16 - 19s: A-levels, apprenticeships and other qualifications

Young engineers worked with ICE London to help promote a career in civil engineering

If you're thinking about a career in civil engineering, but aren't sure what qualifications you need, we're here to help. From apprenticeships, to A-levels and vocational qualifications, we've got advice on all the options to help you make your decision.

A career in civil engineering

There are lots of great things about being a civil engineer. It's not just a job, it's an exciting career. You'll never be bored because there's so much variety. And you get to meet and work with different kinds of people.

You could:

  • Be based in an office or on a construction site
  • Be near to home or travel all over the world
  • Work on anything from creating flood defences, producing clean energy, building new structures, boring tunnels, designing earthquake-proof homes or planning new transport systems
  • Become a director or a programme manager, lead design teams and run teams of construction workers
  • Become an expert in the design or application of a particular type of civil engineering

Civil engineering has something for everyone.

There are also many ways to become a qualified civil engineer in the future.

What's the best way for me to get into civil engineering?

Once you've done your GCSEs or intermediates you have three main options:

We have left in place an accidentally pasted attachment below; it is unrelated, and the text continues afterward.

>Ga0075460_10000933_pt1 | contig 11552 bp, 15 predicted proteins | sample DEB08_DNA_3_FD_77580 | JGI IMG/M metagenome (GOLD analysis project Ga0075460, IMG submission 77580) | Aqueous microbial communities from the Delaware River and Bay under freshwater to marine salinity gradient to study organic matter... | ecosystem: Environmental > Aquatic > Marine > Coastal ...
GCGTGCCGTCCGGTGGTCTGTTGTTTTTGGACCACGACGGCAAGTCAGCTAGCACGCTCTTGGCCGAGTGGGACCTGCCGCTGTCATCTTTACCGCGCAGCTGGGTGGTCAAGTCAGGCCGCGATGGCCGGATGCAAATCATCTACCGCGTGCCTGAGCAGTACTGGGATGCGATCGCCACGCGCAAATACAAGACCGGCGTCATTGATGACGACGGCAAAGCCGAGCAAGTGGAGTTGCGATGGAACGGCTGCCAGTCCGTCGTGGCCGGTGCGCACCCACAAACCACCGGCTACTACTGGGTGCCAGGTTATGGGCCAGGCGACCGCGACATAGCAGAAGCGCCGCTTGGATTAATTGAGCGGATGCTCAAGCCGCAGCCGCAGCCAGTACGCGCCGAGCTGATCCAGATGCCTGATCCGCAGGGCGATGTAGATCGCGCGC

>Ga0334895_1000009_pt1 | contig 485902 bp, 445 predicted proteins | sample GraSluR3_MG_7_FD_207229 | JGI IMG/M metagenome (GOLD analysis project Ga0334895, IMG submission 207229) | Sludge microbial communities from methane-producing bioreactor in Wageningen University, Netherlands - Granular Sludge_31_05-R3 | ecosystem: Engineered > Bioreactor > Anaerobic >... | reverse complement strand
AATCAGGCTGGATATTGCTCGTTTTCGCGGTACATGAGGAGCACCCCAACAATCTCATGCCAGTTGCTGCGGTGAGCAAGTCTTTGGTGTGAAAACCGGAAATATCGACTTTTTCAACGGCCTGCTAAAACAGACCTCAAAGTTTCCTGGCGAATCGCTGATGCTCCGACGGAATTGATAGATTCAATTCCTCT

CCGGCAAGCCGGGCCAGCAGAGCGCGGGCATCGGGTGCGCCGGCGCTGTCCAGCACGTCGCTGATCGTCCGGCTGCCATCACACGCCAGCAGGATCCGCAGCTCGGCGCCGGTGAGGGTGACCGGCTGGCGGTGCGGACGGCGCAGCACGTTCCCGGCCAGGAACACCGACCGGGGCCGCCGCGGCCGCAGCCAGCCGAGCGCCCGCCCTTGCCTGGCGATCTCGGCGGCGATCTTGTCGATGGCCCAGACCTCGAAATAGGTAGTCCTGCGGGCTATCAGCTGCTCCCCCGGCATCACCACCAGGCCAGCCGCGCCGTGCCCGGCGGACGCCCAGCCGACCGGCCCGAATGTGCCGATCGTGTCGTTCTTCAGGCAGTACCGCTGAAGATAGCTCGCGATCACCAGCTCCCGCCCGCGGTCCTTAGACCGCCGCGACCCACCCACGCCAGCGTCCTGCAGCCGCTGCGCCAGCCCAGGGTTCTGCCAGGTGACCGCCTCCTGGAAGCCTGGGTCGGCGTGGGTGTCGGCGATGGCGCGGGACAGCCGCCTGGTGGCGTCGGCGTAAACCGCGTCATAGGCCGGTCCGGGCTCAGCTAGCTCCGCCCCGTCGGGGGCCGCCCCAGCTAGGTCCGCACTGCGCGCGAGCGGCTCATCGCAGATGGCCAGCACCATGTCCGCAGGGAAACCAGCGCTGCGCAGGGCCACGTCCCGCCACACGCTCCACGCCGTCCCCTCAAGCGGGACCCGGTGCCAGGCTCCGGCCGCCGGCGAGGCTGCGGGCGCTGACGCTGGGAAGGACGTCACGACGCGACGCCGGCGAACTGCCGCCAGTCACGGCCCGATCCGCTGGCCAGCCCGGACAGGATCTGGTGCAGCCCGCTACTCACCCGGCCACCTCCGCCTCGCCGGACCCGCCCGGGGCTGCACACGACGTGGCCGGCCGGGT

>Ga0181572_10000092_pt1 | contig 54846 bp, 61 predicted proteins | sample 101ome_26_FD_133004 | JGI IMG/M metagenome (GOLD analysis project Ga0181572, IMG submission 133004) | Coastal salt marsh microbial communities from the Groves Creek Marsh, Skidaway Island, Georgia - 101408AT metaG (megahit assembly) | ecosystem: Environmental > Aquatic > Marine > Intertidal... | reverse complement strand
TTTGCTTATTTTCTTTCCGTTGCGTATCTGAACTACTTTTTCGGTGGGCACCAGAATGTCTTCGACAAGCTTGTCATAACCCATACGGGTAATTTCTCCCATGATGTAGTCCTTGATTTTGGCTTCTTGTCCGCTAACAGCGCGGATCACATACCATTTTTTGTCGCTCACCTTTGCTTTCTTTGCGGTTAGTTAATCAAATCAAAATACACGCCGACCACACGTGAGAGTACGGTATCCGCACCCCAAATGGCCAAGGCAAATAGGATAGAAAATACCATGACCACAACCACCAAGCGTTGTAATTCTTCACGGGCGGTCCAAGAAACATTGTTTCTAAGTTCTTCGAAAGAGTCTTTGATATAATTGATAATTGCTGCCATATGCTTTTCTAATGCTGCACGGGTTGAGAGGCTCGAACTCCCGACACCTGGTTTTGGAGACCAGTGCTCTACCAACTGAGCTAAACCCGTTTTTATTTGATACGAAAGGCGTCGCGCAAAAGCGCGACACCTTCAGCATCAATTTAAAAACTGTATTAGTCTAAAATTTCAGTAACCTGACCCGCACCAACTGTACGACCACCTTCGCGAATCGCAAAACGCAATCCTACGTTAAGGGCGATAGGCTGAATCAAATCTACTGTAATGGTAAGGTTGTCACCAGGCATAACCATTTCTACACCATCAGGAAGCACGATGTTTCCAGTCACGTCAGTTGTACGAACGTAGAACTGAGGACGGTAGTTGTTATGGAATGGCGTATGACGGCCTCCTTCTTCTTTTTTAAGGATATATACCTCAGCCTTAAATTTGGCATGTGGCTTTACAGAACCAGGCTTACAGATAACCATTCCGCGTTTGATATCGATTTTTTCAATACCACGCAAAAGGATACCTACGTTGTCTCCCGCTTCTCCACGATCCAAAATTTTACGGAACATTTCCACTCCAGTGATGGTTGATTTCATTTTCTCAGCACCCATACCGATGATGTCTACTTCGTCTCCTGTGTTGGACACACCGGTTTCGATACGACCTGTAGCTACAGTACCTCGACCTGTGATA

1. You can take A-levels or Highers and Advanced Highers
  2. You can study for a vocational qualification
  3. You can start work as an apprentice


Taking A-levels means you'll be studying a range of subjects, so you have the option to change your mind about what you want to do next. You can also choose to stay on at your current school, or go to another school or a 6th form college, depending on what's available where you live.

Once you've successfully completed your courses, you can choose from a number of universities which offer courses in civil engineering. Find out more from the Universities and Colleges Application Service (UCAS) or individual university web sites. You should also check that your course is accredited using our accredited course search tool.

Or you might want to work and study by starting an apprenticeship – either as a higher apprentice or, if you live in Scotland, a modern apprentice.

What subjects should I choose?


If you want to become an engineer, you'll have to study maths. Engineers use maths to understand the theory of engineering and to analyse materials and structures.

Most engineering courses at university need you to have a maths A-level. You could also take further maths, if it's available as an option, but further maths is helpful not essential. (There will also be some maths in the first year of your university course.)


The second most important subject to study at this stage is probably physics. The laws of physics dictate how and why things behave the way they do. Studying physics will help you understand concepts such as energy, forces and motion, which are key to solving the problems that engineers face on a daily basis.

There are lots of other useful subjects.

Geography and geology

These subjects will build your understanding of the physical world, like the behaviour of rivers, tides and currents in the sea, and the strengths of different rocks and soils.


If you want to develop skills in using computer software, ICT will help. You'll be able to apply those skills to the programmes you'll use as a civil engineer.


Learning a modern foreign language will be useful if you want to work abroad.

Generally, it’s best to choose what you enjoy and are good at. You might also want to look at some university websites to see if they have any specific requirements or preferences.